English Bluebells

Native English bluebells in flower.

A warm spell in April has brought spring flowers into bloom across the farm and both the trees and understory have filled with new green foliage. Spring is now well underway. Now is a great time to take a closer look at the trees and their extraordinary blossoms which range from the tiny wind-pollinated ash flowers to the showy, scented blossoms of the insect-pollinated wild cherry and bird cherry trees.

Bumblebee

Buff-tailed bumblebee

As the farm fills with spring flowers, their pollinators are also stirring. Hoverflies and bumblebees can be found visiting the blossoms of trees and the flowers of white dead nettles and cow parsley. Most of the bumblebees about are large queens, who are emerging from hibernation and preparing to establish new colonies. Butterflies can also be seen on warm days. Some of these butterflies have overwintered as adults, while others are only now emerging as adults having spent the winter as caterpillars or chrysalises.

Bee-fly

We have also spotted a few bee-flies on the farm. These fascinating bee mimics may look like bumblebees, but are in fact flies. Female bee-flies follow female solitary bees to their nests, then lay their own eggs near the nest. When these eggs hatch, the young parasitise the bee larvae. Like bees, the adults feed on nectar and can be spotted on early spring flowers. The tops of cow parsley flowers are also a great place to look for small beetles and crab spiders, who feed on small flies and gnats that visit the flowers.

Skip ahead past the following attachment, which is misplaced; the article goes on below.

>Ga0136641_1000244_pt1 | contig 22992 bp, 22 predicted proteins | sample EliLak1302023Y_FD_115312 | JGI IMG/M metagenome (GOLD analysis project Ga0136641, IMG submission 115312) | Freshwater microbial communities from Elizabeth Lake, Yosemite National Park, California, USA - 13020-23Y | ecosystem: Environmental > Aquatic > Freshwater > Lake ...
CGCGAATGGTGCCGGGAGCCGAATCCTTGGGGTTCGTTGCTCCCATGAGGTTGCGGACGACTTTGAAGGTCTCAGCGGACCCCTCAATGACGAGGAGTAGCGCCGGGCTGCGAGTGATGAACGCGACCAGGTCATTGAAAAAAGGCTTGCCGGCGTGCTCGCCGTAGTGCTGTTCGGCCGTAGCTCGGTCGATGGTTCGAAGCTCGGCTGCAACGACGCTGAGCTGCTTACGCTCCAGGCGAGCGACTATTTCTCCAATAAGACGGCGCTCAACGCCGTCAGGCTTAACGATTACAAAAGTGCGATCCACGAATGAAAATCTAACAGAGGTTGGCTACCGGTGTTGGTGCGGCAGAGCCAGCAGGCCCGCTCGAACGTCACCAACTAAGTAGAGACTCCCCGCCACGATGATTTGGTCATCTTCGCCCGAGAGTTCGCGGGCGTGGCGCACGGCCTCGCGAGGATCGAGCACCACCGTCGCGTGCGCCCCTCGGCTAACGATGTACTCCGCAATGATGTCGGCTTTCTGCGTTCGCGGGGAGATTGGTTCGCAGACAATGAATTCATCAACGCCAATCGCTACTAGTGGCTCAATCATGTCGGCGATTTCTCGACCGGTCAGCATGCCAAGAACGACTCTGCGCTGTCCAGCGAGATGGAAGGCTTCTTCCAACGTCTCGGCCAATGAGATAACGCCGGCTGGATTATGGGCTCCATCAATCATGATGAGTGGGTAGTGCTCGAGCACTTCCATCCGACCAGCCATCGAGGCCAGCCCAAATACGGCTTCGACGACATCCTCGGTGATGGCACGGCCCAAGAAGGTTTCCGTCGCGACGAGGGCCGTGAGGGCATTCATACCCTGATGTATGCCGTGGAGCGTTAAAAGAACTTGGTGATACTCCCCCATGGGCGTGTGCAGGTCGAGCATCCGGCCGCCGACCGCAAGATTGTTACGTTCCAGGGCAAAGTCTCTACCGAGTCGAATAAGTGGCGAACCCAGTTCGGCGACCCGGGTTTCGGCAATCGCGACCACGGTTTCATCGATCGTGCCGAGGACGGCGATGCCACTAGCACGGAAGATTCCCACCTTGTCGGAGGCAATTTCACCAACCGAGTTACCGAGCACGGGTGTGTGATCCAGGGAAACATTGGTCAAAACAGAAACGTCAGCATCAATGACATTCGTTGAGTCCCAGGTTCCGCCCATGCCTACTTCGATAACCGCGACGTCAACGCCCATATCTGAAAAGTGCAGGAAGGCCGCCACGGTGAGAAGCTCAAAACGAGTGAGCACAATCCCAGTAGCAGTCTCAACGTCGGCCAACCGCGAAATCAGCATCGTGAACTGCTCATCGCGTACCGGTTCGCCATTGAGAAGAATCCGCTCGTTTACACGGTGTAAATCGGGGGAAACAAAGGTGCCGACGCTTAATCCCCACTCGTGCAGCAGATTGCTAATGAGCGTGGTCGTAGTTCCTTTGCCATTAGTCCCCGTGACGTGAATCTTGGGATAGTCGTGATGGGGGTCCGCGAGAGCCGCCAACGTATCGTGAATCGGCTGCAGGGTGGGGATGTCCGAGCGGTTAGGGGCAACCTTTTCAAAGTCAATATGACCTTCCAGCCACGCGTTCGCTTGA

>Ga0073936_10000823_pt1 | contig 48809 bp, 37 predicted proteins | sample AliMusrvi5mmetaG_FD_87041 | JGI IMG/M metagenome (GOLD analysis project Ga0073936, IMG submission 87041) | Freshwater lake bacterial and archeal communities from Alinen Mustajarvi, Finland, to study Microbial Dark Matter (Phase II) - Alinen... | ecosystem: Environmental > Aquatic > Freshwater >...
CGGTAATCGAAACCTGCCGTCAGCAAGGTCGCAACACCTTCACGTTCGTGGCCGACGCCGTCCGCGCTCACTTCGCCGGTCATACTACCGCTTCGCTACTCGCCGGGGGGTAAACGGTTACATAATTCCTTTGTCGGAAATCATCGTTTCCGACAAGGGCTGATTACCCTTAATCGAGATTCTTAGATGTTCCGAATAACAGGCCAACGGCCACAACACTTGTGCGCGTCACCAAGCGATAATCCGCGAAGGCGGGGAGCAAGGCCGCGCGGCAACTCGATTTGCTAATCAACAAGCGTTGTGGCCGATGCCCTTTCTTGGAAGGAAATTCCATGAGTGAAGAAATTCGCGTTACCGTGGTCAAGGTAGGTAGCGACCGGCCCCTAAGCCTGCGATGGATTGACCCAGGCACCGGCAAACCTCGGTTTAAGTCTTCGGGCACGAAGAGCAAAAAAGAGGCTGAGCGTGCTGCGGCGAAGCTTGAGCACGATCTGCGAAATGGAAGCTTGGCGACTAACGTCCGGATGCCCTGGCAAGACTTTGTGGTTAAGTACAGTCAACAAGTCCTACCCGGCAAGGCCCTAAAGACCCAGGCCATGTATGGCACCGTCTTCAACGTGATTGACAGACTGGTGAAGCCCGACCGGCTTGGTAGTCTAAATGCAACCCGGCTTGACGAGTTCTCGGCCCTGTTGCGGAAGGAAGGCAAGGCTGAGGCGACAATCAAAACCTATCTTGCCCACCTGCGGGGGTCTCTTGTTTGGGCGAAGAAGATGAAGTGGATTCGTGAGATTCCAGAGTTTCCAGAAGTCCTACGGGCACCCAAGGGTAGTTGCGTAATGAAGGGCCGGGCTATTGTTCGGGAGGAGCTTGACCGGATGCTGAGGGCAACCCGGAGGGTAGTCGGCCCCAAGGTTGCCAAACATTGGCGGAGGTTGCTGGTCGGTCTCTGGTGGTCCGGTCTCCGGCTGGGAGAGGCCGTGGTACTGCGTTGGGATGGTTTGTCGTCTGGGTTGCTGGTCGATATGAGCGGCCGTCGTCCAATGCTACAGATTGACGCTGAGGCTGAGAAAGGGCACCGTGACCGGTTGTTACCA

Down on the ponds, the frog spawn we spotted last month has likely hatched and the young tadpoles should be rapidly growing alongside the larvae of mayflies, damselflies and dragonflies. We haven’t spotted many newts yet, but smooth newts will also be breeding at this time of year, with males growing tall crests to impress the females during their elaborate underwater courtship. On warm, sunny days, keep an eye out for female newts near the surface as they lay their gelatinous eggs on vegetation in the water.

Many birds are now building their nests. As we walked around the farm, we saw robins hurriedly flying past with their beaks filled with nesting material. The earliest nesters will already be incubating their clutches or even rearing young chicks. Keep an eye out for birds with caterpillars and other insect prey in their beaks in the coming month, as these are an important source of protein for rapidly growing chicks. Our walk around the farm was filled with birds singing including blackcaps, robins and great tits, promising signs for our upcoming Dawn Chorus walk (Sunday, May 5th) during which we hope to hear black caps, blackbirds, robins, song thrushes, great tits, dunnocks, wrens, whitethroats, blue tits and more! In addition to birds who are settling locally to breed, we also spotted swallows passing overhead as they continue North from their wintering grounds in sub-Saharan Africa.

While Spring may have had a bit of a late start, it is certainly in full swing now and May looks to be a month filled with activity. Enjoy the photos on the next page and we hope you will join us over the early May bank holiday for a Dawn Chorus walk on the morning of Sunday, May 5th.


About Mudchute

Mudchute Park & Farm. One of the largest city farms in London with 32 acres of countryside in the middle of the Isle of Dogs.

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